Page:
One of the most obvious differences between an external optical drive and its internal brethren is in appearance. A device that’s going to sit out in the open for anyone to see, after all, has to look the part. Lite-On’s latest EZ-Dub optical drive accomplishes this with a fashionable white and black aesthetic that would surely do Apple proud. It’s an update from the more staid look of the previous EZ-Dub model, which was also nearly two inches longer and a half-inch taller. As with the older model, this EZ-Dub comes with a stand, so you can set the drive on its side to save desktop space.
Pink is our new obsession, and we have Western Digital to blame. Its pink, portable Passport hard drive (try saying that fast) is small enough to fit in Steven Tyler’s mouth, yet it comes with two of our most favorite features in the world: sweet speeds and snazzy backup software. And to top it off, you have to carry only a single USB cable alongside the little sweetheart, as there’s no accompanying power brick or annoying connector.
We were about to lead off this review with a Nelson Muntz-style “ha-ha” at Seagate, whose 750GB FreeAgent Pro has now fallen from the top of our external storage rankings thanks to Maxtor’s OneTouch 4. And then we remembered that Seagate now owns Maxtor. Whoops.
You can’t help but be impressed that Samsung’s 940UX provides 19 inches of 1280x1024-res full-color LCD action over a USB 2.0 interface. How is that even possible? It’s the result of a built-in DisplayLink chip and driver, which handles graphics duties and makes the monitor instantly recognized by the OS as a connected USB device—no manual configuration required. It’s an amazingly simple and convenient way to add one or more monitors to a PC that lacks any additional videocard ports. Samsung says you can even daisy-chain up to six 940UX LCDs to a single machine (each monitor sports one upstream and two downstream USB 2.0 ports) provided your CPU can accommodate them. Minimum requirements for one or two 940UX monitors is a 1.2GHz CPU and 512MB of memory, and it scales up from there.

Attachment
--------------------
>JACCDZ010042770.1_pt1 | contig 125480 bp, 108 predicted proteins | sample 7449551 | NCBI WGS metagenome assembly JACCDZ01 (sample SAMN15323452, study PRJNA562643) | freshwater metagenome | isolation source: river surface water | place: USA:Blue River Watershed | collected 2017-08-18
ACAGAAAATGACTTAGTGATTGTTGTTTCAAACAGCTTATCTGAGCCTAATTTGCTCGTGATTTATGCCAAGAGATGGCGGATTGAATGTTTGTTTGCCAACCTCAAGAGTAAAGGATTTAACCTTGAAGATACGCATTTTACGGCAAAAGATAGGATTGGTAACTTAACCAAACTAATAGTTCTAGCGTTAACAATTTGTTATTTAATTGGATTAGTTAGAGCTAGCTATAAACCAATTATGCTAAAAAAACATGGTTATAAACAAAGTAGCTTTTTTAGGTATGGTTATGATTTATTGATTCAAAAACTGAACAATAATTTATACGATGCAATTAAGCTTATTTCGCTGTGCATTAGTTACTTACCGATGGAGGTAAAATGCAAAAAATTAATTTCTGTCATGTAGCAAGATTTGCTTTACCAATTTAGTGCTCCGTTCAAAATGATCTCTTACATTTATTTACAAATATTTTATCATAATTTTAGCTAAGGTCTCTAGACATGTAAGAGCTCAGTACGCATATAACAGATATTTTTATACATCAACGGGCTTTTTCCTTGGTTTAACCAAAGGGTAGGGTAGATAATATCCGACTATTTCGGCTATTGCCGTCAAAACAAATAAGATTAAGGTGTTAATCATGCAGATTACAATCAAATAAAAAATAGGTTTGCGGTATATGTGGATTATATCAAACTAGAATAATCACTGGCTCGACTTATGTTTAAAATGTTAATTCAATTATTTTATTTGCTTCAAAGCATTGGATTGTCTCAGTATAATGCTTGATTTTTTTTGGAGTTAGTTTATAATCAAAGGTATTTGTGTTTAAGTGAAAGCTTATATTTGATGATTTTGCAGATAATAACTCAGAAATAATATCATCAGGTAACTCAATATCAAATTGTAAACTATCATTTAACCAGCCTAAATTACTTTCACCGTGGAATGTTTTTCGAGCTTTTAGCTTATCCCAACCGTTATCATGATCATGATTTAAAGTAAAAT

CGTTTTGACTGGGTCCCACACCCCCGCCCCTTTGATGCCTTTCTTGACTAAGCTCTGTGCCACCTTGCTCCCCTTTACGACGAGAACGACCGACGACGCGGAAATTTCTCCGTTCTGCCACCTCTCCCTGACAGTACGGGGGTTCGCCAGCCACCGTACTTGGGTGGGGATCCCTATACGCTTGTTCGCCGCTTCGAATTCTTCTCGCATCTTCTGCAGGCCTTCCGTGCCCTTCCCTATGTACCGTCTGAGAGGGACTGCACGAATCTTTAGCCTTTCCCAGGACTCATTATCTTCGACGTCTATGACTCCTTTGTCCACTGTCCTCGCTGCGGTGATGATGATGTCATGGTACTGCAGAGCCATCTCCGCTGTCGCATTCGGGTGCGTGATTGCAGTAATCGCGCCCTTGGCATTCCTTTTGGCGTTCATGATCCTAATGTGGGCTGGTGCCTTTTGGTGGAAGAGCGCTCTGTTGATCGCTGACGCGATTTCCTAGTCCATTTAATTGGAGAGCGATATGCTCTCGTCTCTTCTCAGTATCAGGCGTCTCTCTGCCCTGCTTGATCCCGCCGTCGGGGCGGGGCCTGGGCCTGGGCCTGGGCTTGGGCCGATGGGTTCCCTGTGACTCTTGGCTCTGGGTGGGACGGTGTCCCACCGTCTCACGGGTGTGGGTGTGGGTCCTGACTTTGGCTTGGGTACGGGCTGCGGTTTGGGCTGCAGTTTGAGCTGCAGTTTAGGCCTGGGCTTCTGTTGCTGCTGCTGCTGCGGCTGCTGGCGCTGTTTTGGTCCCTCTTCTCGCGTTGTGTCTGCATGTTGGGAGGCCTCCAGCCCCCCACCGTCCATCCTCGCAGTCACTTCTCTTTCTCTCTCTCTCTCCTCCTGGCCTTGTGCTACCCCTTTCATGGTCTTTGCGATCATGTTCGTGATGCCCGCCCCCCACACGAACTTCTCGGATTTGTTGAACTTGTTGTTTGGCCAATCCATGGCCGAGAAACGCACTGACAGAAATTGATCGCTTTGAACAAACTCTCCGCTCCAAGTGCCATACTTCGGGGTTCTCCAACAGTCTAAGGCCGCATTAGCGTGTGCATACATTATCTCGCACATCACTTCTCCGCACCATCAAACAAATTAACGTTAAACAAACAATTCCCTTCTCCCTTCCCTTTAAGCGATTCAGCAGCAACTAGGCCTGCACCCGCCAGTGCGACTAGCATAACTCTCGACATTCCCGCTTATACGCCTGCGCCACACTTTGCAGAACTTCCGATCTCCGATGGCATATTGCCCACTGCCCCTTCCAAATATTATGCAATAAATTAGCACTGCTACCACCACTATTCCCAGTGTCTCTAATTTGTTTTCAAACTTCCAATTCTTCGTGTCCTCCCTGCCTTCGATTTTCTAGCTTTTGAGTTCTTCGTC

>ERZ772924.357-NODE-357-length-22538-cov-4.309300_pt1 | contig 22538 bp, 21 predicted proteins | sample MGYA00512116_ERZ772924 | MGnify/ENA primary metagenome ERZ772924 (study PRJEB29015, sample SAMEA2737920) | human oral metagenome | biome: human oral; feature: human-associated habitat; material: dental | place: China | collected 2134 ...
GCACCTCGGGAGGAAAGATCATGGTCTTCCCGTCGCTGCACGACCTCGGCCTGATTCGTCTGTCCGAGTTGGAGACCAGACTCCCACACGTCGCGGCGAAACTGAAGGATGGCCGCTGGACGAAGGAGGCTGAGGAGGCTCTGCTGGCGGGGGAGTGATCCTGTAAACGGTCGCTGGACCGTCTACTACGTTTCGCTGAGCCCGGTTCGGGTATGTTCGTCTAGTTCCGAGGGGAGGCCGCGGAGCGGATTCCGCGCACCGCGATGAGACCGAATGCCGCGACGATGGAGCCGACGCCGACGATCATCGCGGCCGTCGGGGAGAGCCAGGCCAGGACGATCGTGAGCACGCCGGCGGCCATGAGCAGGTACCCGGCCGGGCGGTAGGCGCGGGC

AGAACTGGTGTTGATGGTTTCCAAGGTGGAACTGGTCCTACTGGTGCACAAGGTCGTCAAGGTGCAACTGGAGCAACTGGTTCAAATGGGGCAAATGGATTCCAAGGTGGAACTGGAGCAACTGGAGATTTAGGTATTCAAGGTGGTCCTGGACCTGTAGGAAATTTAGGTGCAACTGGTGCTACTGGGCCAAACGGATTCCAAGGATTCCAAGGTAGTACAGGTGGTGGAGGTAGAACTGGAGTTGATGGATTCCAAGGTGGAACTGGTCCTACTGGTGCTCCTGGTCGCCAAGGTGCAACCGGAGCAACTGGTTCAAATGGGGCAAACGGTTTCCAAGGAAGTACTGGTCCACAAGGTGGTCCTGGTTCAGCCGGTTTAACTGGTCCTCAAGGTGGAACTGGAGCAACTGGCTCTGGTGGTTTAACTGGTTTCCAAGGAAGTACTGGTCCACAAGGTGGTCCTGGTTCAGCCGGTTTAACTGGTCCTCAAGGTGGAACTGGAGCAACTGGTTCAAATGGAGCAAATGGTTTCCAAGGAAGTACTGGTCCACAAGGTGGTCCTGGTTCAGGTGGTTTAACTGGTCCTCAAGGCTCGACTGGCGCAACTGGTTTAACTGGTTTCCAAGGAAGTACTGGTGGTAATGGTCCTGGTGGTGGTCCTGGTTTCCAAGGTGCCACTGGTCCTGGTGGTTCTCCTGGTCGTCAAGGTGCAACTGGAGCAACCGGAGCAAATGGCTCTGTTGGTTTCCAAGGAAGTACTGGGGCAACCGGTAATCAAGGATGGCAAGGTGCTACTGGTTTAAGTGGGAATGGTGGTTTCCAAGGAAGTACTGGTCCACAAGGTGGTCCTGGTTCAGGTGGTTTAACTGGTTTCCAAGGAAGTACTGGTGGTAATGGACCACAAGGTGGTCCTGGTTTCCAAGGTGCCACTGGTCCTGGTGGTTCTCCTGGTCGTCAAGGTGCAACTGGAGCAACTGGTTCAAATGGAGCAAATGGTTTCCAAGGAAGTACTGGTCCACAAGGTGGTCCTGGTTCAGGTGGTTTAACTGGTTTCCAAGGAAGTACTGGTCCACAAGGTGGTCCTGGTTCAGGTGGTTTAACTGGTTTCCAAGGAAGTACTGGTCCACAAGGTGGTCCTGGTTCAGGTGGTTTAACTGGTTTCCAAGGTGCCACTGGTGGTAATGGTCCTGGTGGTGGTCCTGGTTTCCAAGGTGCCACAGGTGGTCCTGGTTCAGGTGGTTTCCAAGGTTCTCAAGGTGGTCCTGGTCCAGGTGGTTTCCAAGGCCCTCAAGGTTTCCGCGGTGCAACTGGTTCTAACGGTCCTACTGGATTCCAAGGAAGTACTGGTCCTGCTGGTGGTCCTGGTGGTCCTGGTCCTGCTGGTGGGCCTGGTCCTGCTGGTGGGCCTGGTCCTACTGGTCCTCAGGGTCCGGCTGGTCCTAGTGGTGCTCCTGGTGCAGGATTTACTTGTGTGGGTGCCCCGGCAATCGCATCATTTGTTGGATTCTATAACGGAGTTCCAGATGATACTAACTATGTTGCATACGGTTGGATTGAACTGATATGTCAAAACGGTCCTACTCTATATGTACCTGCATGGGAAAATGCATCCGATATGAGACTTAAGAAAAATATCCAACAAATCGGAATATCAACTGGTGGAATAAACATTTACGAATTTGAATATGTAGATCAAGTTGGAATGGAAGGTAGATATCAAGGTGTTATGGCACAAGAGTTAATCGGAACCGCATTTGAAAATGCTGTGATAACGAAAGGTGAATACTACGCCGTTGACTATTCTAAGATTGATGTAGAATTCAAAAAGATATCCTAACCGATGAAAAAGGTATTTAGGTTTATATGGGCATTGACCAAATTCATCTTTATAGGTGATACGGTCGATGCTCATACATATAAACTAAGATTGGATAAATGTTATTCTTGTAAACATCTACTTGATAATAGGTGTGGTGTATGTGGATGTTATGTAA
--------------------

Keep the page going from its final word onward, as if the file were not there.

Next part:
Quick, call Maxwell Smart. We’ve identified a KAOS plot aimed at destroying American worker productivity. Now thanks to 3DConnexion, that evil plot to have 90 percent of Americans flying all over the globe using Google Earth—instead of working — just got easier, and thus more KAOtic.
We received a ton of feedback on our reviews of Audio-Technica’s AT-PL50 and Ion Audio’s ITTUSB turntables in our May 2007 issue, but since we concluded that neither of those products was fabulous, we brought in this more upscale Stanton model for a look.